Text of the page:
Q&A: Art dealer David Heffel on auctioning off a Picasso—one of the most expensive paintings in Canadian history—for $9.1 million
In late November, the Canadian art world was buzzing when when Femme Au Chapeau—a portrait by Pablo Picasso of his muse, Dora Maar—went for $9.1 million at auction. The sale represents a new record for a non-Canadian piece of art sold in Canada. We talked to David Heffel of Heffel Fine Art Auction House about how a sale like this comes together, the booming art market and where he’d hang the painting.
How do you make a sale like this happen?
It’s a long-term process. We work on our live auctions in six-month cycles, so there’s a lot of preparation there. More than anything though, it’s about relationships that develop over time. My brother and I are second-generation art dealers—our dad opened a gallery in Vancouver in 1978. In the case of the Picasso, the previous owner is a European collector we’ve known for a number of years. They’ve sold other works with us in the past—international and Canadian works.
Why would a European collector want to sell their valuable art in Canada?
The Canadian art market has a lot going for it right now, especially when you look at the uncertainty elsewhere. The London market is suffering with Brexit. I know Paris sales last year were impacted by the yellow vests, and I don’t know how they’re surviving in Hong Kong. We have relative economic and political stability, and that’s very attractive to global buyers.
How do you drum up interest in the work? Is there a Facebook group for billionaire art buyers?
We have our website, which is our most powerful global marketing tool. There is also the traditional catalogue that is distributed globally in advance of the sale. On top of that we go on a marathon tour. The Picasso was viewed in Calgary to record attendance; it then was exhibited in Vancouver and Montreal, and finally it was on display for a week here in Toronto. We had thousands of visitors. We tripled our previous preview record with collectors from Europe and beyond. This auction was strategically aligned with a big sale week in New York, so people could take a quick flight up to Canada.
Presumably, most people who come to see a multi-million-dollar painting aren’t in a position to buy it.
Yes, but when you have a collector standing inches in front of a painting and that person begins to dream about how great that painting would look hanging in their living room, that’s the most powerful marketing we can do.
Is that where you keep a $9-million asset? In your living room?
It might be. Better on a wall than in a vault. Many of our passionate collectors have commented on the rewards they get from their art and how when they stand in front of the work they can feel the energy that was in the studio when it was created.
What can you tell us about this painting? What makes it so special?
Things we look at to determine value are the condition, the prior ownership history, the period and, of course, the subject matter. This work had all of that. I read a headline in the London Times recently that said the love affair between Picasso and Dora Maar was the most famous in art history. There is an exhibit of her photography work at the Tate in London right now, and you can see how much influence she had on Picasso. So not only do you have the magnet of this artist, you also have what is, in many minds, his most sought-after subject matter.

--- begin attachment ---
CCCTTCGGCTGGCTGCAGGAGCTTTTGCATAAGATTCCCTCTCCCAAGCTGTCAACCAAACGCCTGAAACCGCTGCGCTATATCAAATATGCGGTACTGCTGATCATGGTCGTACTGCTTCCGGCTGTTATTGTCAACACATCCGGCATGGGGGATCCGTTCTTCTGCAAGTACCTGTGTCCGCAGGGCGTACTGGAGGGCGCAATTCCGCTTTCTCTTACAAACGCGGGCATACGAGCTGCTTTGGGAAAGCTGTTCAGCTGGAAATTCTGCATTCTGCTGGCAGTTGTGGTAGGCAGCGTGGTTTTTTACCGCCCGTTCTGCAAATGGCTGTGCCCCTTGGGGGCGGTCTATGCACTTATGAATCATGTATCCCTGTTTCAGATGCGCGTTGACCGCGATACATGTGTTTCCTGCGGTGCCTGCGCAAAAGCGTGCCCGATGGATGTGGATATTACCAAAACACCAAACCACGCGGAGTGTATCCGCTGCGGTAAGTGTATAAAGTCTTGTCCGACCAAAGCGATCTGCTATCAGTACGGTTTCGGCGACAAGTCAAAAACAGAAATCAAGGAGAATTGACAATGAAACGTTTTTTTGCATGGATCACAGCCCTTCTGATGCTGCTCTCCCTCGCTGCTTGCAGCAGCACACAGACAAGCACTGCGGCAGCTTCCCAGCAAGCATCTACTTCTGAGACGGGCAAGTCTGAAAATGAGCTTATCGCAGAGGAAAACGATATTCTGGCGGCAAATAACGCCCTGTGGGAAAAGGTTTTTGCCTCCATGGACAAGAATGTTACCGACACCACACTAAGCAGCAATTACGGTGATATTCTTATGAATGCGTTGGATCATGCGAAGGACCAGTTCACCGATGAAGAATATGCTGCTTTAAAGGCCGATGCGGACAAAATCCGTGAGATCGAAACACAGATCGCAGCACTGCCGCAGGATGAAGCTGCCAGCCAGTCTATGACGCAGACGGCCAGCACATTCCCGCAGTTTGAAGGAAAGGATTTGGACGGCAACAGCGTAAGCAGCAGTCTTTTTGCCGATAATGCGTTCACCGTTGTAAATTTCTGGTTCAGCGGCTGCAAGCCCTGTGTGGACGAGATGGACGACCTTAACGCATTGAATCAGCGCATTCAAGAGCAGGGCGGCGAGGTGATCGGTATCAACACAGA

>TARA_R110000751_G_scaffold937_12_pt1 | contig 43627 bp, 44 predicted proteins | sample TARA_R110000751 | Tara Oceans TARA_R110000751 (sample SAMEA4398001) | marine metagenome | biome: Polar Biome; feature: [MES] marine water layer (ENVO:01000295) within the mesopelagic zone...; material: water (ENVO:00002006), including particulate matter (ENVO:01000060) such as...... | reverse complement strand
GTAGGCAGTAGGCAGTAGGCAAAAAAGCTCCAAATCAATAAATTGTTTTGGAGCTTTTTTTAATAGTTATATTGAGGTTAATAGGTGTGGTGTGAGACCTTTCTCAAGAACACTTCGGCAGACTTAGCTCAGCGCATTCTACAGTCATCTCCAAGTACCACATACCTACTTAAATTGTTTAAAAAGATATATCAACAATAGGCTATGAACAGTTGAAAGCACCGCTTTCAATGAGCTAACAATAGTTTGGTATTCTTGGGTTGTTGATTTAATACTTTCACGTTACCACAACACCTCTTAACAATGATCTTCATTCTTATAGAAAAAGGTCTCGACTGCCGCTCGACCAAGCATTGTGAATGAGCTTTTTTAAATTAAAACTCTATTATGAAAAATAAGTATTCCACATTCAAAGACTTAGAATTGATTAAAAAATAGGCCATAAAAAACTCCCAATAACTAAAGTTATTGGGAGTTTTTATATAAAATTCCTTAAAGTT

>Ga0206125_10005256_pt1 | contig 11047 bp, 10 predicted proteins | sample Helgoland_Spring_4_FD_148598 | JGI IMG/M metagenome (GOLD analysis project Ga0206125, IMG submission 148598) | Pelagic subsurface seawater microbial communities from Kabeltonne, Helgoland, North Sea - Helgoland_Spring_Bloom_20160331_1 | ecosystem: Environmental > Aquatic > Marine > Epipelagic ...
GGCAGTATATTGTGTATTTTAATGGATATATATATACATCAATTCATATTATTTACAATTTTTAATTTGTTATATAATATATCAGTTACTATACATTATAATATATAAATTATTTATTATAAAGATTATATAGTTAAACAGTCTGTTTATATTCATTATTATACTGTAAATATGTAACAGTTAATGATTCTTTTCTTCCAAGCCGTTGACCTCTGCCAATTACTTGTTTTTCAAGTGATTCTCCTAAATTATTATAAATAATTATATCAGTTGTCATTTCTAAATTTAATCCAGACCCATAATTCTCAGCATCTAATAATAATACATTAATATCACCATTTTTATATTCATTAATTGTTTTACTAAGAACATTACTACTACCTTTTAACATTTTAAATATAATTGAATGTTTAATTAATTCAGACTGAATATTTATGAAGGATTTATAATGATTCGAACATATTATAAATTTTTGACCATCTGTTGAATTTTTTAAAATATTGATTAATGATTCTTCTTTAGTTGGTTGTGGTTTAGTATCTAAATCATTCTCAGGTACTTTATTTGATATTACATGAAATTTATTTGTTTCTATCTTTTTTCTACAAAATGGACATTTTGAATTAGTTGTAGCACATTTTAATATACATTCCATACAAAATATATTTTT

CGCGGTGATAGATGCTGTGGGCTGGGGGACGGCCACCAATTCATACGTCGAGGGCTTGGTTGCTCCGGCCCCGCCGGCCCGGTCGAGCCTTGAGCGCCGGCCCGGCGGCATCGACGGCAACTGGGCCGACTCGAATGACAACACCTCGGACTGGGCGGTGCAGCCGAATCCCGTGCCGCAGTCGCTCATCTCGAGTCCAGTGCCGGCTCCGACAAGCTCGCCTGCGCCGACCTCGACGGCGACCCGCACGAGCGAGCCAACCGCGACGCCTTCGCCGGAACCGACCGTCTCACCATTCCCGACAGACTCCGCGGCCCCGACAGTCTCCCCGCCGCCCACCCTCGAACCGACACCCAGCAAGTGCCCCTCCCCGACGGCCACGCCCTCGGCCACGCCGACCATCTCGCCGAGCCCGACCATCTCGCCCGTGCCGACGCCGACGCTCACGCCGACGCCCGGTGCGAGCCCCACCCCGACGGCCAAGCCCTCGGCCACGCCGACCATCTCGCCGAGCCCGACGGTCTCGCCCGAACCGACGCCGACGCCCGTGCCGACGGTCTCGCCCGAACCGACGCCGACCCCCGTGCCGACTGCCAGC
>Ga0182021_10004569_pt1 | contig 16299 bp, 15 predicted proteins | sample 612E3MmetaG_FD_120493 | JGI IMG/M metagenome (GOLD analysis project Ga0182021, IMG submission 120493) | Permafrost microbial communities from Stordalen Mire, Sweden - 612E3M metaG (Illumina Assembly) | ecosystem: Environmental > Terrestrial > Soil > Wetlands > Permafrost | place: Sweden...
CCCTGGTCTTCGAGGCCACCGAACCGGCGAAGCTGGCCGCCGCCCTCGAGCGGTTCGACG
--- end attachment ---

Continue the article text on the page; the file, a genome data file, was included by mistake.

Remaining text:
I read somewhere that Dora Maar was Picasso’s metaphor for Nazi occupation of Paris. How so?
Well it’s the whole Weeping Women series, which was the focus of Picasso’s artistic production during the war period including the Nazi occupation of France. The Dora Maar is dated the 13th of June 1941—the same day the the Vichy government started deporting Jews. The tears in the painting that are represented by the heavy impasto under her eyes really represent the tyranny of war for mankind. She’s not just crying for herself, she’s crying for everyone. I have been waking up and thinking about this work and I had a bit of a genesis moment thinking Picasso was able to capture the beauty of his love for Dora Maar and also to represent the turbulence of the times. And then it’s timeless because the difficulties being experienced in Paris in 1941 are still being experienced in parts of the world today.
Before the painting sold, experts were predicting somewhere between $8 and $10 million. So did the buyer get it for a steal at $9.1 million?
I think the painting sold at a fair price. You know, if you buy the best available work by any great artist at any venue, that’s the prize. Then over decades it will come to look like it was the buy of the century.
Might you tell us who made this buy of the century?
At Heffel we protect the identities of all of our buyers, so unless they authorize us, we don’t do that.
I feel like if I bought a $9-million painting I’d be shouting it from my golden rooftop.
There are all kinds of reasons people prefer to remain anonymous. Some are very modest. Others don’t want it broadcast that they have something that valuable in their home. We had a lot of nice artwork in my childhood home—pieces by Emily Carr and Lawren Harris. We weren’t allowed to bounce tennis balls against it, and I remember understanding that it was not something to brag about.
Wait, David. Are you the mystery Picasso buyer?
Ha, no. Oh no. There are no Picassos hanging in my home. My dad always said you can be a dealer or collector—not both.